How to update records without invalidating cursor oracle
It also enables you to achieve a significant reduction of network overhead in client/server applications. The declarative part declares PL/SQL variables, exceptions, and cursors.
This function is invoked in the following anonymous block by assigning the function’s return value to a cursor variable declared in the anonymous block’s declaration section.
You can directly enter SQL data manipulation language (DML) statements inside PL/SQL blocks, and you can use procedures supplied by Oracle to perform data definition language (DDL) statements.
PL/SQL code runs on the server, so using PL/SQL lets you centralize significant parts of your database applications for increased maintainability and security.
Hence, we have practically verifiedthat a SQL statement which has not been previously executed in an instance, when repeatedly executed in a session, gets cached at the end of the third execution. When the same SQL statement is issued in another session, it gets cached in that session’s cursor cache after the very first execution.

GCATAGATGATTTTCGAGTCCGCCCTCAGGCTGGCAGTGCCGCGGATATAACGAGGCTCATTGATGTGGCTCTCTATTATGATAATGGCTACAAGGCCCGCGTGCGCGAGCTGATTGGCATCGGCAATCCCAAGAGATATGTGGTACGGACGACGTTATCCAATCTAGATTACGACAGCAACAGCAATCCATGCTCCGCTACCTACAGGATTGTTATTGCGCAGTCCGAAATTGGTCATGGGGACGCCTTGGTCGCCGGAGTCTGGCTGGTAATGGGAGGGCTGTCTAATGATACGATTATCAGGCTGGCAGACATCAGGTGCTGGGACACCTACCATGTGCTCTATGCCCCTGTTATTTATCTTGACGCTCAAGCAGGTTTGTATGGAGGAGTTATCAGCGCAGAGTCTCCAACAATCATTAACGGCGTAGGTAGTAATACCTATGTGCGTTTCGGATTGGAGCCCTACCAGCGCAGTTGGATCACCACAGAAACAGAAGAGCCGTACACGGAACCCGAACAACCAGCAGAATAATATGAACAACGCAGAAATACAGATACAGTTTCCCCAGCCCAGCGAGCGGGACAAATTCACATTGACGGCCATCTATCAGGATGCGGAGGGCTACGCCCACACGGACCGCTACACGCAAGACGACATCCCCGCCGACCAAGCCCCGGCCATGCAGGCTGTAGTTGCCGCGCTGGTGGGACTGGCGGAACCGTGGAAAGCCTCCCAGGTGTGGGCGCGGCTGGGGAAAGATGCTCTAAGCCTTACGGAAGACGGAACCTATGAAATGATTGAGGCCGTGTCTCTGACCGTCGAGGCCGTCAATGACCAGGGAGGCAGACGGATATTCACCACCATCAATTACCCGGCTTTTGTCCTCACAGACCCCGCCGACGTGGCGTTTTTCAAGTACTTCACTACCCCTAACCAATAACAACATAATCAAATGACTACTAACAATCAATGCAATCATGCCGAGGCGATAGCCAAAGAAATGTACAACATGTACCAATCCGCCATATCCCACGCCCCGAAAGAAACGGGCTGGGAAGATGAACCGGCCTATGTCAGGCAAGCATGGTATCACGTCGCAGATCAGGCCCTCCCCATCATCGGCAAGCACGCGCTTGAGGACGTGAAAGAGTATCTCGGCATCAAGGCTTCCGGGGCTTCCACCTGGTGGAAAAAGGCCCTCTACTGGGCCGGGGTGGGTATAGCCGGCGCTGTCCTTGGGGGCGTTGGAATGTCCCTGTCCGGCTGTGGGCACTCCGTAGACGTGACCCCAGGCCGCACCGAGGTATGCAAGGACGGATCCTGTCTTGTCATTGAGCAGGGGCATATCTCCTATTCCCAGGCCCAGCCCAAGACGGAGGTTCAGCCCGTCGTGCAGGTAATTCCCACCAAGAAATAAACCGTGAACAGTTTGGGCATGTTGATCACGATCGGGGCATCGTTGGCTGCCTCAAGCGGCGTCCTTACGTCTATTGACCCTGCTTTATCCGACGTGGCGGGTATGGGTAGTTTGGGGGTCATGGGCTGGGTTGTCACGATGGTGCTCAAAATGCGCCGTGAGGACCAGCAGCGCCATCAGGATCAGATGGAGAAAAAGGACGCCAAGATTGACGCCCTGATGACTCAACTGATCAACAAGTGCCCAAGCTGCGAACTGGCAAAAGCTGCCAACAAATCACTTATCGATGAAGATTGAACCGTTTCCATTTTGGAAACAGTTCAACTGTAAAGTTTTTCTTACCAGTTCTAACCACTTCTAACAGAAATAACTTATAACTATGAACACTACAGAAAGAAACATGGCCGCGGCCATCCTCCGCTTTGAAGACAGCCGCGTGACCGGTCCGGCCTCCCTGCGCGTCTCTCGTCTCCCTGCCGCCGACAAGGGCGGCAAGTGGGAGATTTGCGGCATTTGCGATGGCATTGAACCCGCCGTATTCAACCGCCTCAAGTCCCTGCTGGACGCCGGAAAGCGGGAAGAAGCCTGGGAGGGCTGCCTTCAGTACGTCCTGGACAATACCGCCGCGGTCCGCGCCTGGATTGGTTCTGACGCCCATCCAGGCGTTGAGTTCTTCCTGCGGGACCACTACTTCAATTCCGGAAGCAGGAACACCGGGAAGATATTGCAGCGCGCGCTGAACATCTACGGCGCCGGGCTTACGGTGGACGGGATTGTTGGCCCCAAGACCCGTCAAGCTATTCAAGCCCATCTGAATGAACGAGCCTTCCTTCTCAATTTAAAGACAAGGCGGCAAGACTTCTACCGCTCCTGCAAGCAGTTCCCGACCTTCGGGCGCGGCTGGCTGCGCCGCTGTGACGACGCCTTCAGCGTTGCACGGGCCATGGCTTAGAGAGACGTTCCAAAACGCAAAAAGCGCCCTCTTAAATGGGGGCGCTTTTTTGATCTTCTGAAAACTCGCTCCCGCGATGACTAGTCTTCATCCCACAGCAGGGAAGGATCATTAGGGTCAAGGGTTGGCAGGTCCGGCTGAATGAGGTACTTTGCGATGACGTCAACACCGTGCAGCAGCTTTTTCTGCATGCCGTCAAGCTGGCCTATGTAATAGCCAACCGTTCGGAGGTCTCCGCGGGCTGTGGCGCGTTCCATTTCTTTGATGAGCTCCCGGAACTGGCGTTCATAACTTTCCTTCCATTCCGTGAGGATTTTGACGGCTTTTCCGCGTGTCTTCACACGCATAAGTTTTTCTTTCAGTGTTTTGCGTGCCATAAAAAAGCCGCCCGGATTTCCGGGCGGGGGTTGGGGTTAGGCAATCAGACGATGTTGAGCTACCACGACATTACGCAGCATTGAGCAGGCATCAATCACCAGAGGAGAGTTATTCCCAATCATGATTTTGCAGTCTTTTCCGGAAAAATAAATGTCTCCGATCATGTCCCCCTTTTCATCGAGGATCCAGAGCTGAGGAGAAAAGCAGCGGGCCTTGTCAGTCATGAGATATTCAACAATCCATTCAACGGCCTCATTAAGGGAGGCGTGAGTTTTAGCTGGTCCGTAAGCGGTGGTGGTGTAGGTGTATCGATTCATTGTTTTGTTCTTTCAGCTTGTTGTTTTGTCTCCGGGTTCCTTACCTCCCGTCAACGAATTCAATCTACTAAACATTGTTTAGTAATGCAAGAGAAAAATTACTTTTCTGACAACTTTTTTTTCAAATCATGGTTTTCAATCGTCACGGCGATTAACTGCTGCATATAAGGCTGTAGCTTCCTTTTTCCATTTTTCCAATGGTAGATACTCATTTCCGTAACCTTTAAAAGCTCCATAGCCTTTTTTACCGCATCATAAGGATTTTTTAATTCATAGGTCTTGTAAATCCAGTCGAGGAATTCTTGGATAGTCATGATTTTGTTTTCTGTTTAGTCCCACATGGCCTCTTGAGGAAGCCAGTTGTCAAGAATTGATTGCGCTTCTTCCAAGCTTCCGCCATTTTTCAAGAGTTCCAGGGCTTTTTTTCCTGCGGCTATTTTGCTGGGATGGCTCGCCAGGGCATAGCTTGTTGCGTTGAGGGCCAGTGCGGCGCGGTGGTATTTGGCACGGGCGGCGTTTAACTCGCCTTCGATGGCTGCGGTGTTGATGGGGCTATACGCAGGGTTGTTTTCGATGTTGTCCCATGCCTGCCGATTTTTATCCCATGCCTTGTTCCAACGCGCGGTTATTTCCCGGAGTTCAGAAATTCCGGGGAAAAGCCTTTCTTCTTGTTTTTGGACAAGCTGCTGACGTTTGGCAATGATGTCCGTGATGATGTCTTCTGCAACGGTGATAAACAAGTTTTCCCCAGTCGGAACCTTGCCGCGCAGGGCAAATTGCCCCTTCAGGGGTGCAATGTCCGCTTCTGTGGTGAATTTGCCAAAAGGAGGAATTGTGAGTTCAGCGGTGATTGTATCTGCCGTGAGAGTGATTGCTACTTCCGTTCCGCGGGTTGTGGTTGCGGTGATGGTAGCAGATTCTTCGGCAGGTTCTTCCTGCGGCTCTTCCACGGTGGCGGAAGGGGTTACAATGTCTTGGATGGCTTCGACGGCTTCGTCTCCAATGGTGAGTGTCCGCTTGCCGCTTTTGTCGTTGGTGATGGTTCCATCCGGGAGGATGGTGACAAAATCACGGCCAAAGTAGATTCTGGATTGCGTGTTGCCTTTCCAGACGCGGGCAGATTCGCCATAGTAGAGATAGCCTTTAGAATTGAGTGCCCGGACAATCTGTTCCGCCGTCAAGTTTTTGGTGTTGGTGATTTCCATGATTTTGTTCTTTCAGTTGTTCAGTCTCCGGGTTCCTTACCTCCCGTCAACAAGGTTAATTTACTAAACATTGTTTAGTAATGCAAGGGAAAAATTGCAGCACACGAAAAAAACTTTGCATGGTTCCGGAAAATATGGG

Hence, after the cursor of a SQL in library cache is invalidated, the SQL statement needs to be executed at least three more times to get it cached in the session cursor cache. When the cursor of a SQL is flushed out of the library cache, the SQL statement needs to be executed three more times to get it cached in the session cursor cache Hence, after the cursor of a SQL is flushed / aged out of the library cache, the SQL statement needs to be executed three more times in a session to get it cached in the session cursor cache. Caching of the cursor in PL/SQL Block As I mentioned earlier, SESSION_CACHED_CURSORS also constrains the size of the PL/SQL cursor cache used by PL/SQL to avoid parsing the statements re-submittted by a user.